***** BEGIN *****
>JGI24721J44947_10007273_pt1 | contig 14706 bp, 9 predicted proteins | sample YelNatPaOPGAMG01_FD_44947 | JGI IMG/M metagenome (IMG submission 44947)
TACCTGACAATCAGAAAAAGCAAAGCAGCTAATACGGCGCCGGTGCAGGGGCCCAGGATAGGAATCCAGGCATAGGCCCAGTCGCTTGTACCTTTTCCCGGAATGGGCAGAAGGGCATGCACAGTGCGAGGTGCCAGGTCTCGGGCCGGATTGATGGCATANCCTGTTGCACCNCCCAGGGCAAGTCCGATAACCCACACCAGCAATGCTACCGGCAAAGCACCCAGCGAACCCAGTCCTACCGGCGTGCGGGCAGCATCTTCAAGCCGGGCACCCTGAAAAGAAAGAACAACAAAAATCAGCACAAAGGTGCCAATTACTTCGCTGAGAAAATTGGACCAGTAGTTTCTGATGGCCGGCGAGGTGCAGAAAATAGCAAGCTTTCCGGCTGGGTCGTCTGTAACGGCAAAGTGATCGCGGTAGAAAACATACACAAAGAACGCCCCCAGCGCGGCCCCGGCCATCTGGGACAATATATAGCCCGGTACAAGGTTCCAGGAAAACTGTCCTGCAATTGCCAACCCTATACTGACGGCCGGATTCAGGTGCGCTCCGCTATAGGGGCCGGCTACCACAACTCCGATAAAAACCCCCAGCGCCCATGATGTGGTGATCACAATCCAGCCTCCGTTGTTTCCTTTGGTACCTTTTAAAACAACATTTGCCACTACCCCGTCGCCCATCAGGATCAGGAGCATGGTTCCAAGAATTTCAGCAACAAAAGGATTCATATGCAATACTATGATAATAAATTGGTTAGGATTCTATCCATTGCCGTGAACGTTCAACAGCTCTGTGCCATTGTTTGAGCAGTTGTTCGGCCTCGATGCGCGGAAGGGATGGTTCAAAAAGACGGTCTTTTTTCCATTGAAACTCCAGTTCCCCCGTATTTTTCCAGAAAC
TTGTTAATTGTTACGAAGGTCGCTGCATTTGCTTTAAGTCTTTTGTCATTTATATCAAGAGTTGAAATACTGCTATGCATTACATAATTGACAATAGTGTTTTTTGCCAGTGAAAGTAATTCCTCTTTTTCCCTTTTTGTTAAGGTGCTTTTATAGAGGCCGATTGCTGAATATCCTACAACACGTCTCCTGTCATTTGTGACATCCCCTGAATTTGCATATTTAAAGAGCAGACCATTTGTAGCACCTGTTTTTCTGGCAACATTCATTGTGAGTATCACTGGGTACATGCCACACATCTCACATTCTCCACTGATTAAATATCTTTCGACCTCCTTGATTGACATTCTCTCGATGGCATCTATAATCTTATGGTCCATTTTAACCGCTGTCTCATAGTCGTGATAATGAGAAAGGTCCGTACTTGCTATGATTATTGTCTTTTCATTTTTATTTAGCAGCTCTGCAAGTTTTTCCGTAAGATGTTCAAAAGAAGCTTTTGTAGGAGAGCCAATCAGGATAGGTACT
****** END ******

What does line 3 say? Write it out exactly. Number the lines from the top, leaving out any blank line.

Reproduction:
TTGTTAATTGTTACGAAGGTCGCTGCATTTGCTTTAAGTCTTTTGTCATTTATATCAAGAGTTGAAATACTGCTATGCATTACATAATTGACAATAGTGTTTTTTGCCAGTGAAAGTAATTCCTCTTTTTCCCTTTTTGTTAAGGTGCTTTTATAGAGGCCGATTGCTGAATATCCTACAACACGTCTCCTGTCATTTGTGACATCCCCTGAATTTGCATATTTAAAGAGCAGACCATTTGTAGCACCTGTTTTTCTGGCAACATTCATTGTGAGTATCACTGGGTACATGCCACACATCTCACATTCTCCACTGATTAAATATCTTTCGACCTCCTTGATTGACATTCTCTCGATGGCATCTATAATCTTATGGTCCATTTTAACCGCTGTCTCATAGTCGTGATAATGAGAAAGGTCCGTACTTGCTATGATTATTGTCTTTTCATTTTTATTTAGCAGCTCTGCAAGTTTTTCCGTAAGATGTTCAAAAGAAGCTTTTGTAGGAGAGCCAATCAGGATAGGTACT